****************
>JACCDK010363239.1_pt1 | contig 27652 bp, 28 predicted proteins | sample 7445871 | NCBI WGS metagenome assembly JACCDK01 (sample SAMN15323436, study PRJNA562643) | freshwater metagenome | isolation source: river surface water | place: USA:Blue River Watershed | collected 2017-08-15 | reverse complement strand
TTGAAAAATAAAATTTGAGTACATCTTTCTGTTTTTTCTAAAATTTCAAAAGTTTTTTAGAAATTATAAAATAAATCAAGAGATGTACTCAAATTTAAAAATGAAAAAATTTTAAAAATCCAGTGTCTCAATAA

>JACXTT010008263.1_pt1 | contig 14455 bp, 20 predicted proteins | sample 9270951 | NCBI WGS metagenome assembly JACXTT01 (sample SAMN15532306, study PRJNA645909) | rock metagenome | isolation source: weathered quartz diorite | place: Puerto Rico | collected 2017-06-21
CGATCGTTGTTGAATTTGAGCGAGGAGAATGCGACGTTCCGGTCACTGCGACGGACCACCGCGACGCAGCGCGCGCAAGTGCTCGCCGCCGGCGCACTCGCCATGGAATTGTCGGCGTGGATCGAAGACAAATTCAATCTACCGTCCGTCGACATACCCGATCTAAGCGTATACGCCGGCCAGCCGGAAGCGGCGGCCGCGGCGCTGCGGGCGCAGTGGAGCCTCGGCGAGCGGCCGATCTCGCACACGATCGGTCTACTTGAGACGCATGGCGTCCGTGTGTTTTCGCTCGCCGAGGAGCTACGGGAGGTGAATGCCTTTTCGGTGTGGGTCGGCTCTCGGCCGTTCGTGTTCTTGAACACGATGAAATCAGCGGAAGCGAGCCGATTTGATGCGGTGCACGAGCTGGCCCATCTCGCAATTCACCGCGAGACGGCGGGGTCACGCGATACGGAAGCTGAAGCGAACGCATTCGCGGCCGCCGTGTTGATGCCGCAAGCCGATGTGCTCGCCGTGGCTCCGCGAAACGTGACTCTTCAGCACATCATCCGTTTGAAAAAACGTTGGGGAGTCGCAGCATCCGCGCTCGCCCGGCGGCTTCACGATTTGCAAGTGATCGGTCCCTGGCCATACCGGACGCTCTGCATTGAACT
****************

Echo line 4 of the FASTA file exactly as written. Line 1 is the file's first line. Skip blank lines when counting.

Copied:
CGATCGTTGTTGAATTTGAGCGAGGAGAATGCGACGTTCCGGTCACTGCGACGGACCACCGCGACGCAGCGCGCGCAAGTGCTCGCCGCCGGCGCACTCGCCATGGAATTGTCGGCGTGGATCGAAGACAAATTCAATCTACCGTCCGTCGACATACCCGATCTAAGCGTATACGCCGGCCAGCCGGAAGCGGCGGCCGCGGCGCTGCGGGCGCAGTGGAGCCTCGGCGAGCGGCCGATCTCGCACACGATCGGTCTACTTGAGACGCATGGCGTCCGTGTGTTTTCGCTCGCCGAGGAGCTACGGGAGGTGAATGCCTTTTCGGTGTGGGTCGGCTCTCGGCCGTTCGTGTTCTTGAACACGATGAAATCAGCGGAAGCGAGCCGATTTGATGCGGTGCACGAGCTGGCCCATCTCGCAATTCACCGCGAGACGGCGGGGTCACGCGATACGGAAGCTGAAGCGAACGCATTCGCGGCCGCCGTGTTGATGCCGCAAGCCGATGTGCTCGCCGTGGCTCCGCGAAACGTGACTCTTCAGCACATCATCCGTTTGAAAAAACGTTGGGGAGTCGCAGCATCCGCGCTCGCCCGGCGGCTTCACGATTTGCAAGTGATCGGTCCCTGGCCATACCGGACGCTCTGCATTGAACT